True choice for parents and accountability to parents would also involve making it easier for parents to set up their own schools. When I first heard about the free school programme, I thought that it would genuinely make it possible for parents to establish schools according to their own vision for education. But it quickly became clear that the level of bureaucratic oversight made it possible only for professionals and bureaucrats working together to set up so called ‘free’ schools. The state apparatus seems to be allergic to allowing genuine freedom and autonomy for ordinary people. They must always be managed. They cannot be trusted.

For all its strengths, the free school programme did not put real agency for parents on the table. This is simply not possible as long as the bureaucratic mentality prevails, the mindset which dictates that the professionals always know better than the laypeople who fork out the taxes that pay the professionals’ salaries. It is this bureaucratic mentality which makes Ofsted such a crippling burden on state education, but before they point the finger at inspectors, teachers need to examine some of their own assumptions about whether ordinary people should be allowed any genuine authority over their own children’s education, or whether parents really should just do as they are told by state officials.

(Image from Wikimedia).


Growing Up Is Great

Is life an upward or a downward slope?

‘These are the best years of your life’: it’s so often said to children and to teenagers. Adults think they are encouraging young people to make the most of their opportunities, to live life to the full.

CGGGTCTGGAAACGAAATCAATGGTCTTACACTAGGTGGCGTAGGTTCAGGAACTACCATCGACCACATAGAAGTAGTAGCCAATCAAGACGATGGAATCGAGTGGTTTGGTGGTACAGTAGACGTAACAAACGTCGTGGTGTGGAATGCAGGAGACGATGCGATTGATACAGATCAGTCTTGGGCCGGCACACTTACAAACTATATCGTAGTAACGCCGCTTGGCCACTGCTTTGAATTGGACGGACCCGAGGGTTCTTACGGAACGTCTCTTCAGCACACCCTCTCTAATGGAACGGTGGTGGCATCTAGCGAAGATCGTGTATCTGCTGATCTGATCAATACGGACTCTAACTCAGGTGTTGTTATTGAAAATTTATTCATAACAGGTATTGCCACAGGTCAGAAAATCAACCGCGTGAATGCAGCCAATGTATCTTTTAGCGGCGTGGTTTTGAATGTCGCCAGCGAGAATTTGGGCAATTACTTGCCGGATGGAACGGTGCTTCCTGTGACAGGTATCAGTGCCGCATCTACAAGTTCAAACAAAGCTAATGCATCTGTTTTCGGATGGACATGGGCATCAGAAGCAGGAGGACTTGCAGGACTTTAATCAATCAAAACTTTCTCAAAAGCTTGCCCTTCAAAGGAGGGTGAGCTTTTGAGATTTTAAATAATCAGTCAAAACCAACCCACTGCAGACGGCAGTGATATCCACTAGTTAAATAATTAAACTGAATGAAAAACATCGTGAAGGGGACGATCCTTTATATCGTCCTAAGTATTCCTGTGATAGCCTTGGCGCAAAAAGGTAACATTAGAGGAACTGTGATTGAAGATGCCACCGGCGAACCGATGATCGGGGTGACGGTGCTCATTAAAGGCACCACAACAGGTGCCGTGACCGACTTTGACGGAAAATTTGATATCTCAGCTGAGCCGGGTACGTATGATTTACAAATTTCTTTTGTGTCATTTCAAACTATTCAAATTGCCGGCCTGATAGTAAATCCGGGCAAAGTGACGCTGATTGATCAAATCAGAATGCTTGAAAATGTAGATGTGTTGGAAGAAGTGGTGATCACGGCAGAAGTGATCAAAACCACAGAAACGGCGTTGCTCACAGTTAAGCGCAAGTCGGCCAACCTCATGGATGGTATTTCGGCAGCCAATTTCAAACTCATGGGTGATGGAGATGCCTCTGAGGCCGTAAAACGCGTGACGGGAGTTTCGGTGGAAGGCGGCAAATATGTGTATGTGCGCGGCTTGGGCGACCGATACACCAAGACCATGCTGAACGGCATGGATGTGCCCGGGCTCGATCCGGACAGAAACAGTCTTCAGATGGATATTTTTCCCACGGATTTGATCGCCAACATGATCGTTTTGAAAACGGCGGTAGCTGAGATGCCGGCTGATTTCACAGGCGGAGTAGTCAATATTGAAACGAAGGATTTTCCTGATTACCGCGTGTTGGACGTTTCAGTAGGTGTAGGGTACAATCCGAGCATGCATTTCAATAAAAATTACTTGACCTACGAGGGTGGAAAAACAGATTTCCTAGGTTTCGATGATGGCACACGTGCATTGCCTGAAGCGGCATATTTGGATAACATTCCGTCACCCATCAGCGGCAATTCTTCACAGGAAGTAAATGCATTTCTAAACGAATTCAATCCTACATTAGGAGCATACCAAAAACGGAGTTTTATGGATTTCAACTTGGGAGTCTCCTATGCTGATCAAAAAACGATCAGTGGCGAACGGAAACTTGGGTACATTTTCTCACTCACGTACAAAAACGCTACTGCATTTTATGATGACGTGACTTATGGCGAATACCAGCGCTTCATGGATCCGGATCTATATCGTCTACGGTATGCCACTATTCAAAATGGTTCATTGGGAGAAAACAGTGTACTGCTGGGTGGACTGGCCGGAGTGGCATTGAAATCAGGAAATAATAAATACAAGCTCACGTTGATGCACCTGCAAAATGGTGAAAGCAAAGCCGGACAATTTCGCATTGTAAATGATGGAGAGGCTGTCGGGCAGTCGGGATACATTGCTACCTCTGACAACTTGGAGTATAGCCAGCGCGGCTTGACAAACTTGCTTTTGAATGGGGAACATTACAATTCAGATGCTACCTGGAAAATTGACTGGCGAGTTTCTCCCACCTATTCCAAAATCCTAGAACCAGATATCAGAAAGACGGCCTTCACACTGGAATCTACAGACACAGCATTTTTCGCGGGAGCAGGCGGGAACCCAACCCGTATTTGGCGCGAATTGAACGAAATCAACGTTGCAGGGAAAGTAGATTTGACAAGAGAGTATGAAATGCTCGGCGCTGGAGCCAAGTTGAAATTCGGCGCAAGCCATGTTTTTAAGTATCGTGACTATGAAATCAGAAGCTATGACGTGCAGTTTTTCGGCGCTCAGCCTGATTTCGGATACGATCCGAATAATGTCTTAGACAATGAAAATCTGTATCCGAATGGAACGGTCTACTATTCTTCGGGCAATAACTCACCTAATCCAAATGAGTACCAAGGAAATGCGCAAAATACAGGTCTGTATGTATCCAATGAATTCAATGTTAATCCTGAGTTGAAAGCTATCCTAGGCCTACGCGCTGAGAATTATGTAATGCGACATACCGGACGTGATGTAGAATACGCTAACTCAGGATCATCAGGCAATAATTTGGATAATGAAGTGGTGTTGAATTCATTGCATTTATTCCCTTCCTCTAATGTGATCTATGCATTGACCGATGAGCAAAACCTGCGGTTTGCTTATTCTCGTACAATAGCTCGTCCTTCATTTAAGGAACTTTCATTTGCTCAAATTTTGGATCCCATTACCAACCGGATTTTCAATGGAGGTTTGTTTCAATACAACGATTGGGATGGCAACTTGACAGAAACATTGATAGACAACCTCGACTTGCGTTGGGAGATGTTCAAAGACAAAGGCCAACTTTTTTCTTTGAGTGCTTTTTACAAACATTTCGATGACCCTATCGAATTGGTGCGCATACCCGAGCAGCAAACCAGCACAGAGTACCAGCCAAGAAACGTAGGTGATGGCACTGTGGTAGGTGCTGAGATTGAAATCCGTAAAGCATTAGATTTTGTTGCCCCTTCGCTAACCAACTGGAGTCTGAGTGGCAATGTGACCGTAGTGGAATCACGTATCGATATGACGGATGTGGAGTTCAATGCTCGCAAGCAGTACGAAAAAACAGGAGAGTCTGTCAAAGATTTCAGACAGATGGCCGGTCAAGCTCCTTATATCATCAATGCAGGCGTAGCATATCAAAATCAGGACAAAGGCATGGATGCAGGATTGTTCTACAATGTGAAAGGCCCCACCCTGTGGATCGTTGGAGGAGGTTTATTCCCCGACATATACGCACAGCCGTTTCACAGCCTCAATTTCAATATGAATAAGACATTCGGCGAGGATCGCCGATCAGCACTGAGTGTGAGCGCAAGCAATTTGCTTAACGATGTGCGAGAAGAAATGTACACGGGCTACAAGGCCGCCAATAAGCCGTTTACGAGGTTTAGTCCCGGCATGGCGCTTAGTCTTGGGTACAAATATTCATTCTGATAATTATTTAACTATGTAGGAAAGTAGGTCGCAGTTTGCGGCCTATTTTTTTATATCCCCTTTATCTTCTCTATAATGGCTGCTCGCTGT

But it’s a terrible message to give. It’s dangerous and damaging in so many ways.

The idea that childhood and youth are the best years of your life is based on the Romantic myth of inherent human goodness. Following Rousseau’s lead, Romantics such as Wordsworth saw childhood as sacred, and lamented the corruption and artifice imposed by adult society. They believed in the noble savage. In doing so, they inaugurated an anti-intellectual, naturalistic ideology which has done incalculable harm over the last two centuries.

The traditional view is that children are working towards adulthood. They are developing the virtues and acquiring the knowledge that they will need in order to live fruitful and happy lives. It is an upward path towards greater happiness and freedom. The struggle to overcome one’s selfish whims and the effort to acquire important knowledge both lead to ever greater abilities to think and act rationally. The child becomes ever more human as he climbs the steep and rugged path upwards towards adulthood.

This traditional view is serious, positive and realistic. Instead of placing the child on a pedestal, it presents adulthood as a worthy and noble goal towards which the child must struggle. It gives adults their proper dignity and authority in the eyes of children, who do, in fact, wish to emulate them, unless they are educated out of this natural tendency.

We are raising adults, not children. But if we repeatedly tell them that childhood is better, that they are currently experiencing ‘the best years of their lives’, they will end up believing us, and lose the motivation to struggle upwards towards the happiness and freedom that comes with fruitful, responsible adulthood.

(Image from Wikimedia).